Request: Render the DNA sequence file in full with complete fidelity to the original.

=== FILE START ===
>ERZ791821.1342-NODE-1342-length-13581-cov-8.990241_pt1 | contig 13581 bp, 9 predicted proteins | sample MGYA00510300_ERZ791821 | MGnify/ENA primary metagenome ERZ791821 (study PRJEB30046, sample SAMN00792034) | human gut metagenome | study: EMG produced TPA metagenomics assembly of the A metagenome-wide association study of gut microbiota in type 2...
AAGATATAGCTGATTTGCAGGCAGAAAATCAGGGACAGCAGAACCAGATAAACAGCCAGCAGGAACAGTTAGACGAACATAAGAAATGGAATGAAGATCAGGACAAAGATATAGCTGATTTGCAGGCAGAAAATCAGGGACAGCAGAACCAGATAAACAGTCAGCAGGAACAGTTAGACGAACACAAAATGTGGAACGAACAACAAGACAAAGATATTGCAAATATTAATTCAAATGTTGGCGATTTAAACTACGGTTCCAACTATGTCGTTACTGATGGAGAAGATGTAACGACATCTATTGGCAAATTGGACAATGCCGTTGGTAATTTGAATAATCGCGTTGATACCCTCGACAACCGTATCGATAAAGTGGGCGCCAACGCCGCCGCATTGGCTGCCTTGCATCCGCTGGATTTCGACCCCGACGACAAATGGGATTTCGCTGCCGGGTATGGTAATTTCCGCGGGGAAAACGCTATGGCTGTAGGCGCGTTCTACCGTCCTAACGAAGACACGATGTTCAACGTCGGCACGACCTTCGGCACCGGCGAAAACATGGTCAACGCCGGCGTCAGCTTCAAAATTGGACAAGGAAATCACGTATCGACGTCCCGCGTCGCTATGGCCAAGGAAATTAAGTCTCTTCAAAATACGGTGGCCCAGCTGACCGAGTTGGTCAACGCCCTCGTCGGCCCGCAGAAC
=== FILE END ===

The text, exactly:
>ERZ791821.1342-NODE-1342-length-13581-cov-8.990241_pt1 | contig 13581 bp, 9 predicted proteins | sample MGYA00510300_ERZ791821 | MGnify/ENA primary metagenome ERZ791821 (study PRJEB30046, sample SAMN00792034) | human gut metagenome | study: EMG produced TPA metagenomics assembly of the A metagenome-wide association study of gut microbiota in type 2...
AAGATATAGCTGATTTGCAGGCAGAAAATCAGGGACAGCAGAACCAGATAAACAGCCAGCAGGAACAGTTAGACGAACATAAGAAATGGAATGAAGATCAGGACAAAGATATAGCTGATTTGCAGGCAGAAAATCAGGGACAGCAGAACCAGATAAACAGTCAGCAGGAACAGTTAGACGAACACAAAATGTGGAACGAACAACAAGACAAAGATATTGCAAATATTAATTCAAATGTTGGCGATTTAAACTACGGTTCCAACTATGTCGTTACTGATGGAGAAGATGTAACGACATCTATTGGCAAATTGGACAATGCCGTTGGTAATTTGAATAATCGCGTTGATACCCTCGACAACCGTATCGATAAAGTGGGCGCCAACGCCGCCGCATTGGCTGCCTTGCATCCGCTGGATTTCGACCCCGACGACAAATGGGATTTCGCTGCCGGGTATGGTAATTTCCGCGGGGAAAACGCTATGGCTGTAGGCGCGTTCTACCGTCCTAACGAAGACACGATGTTCAACGTCGGCACGACCTTCGGCACCGGCGAAAACATGGTCAACGCCGGCGTCAGCTTCAAAATTGGACAAGGAAATCACGTATCGACGTCCCGCGTCGCTATGGCCAAGGAAATTAAGTCTCTTCAAAATACGGTGGCCCAGCTGACCGAGTTGGTCAACGCCCTCGTCGGCCCGCAGAAC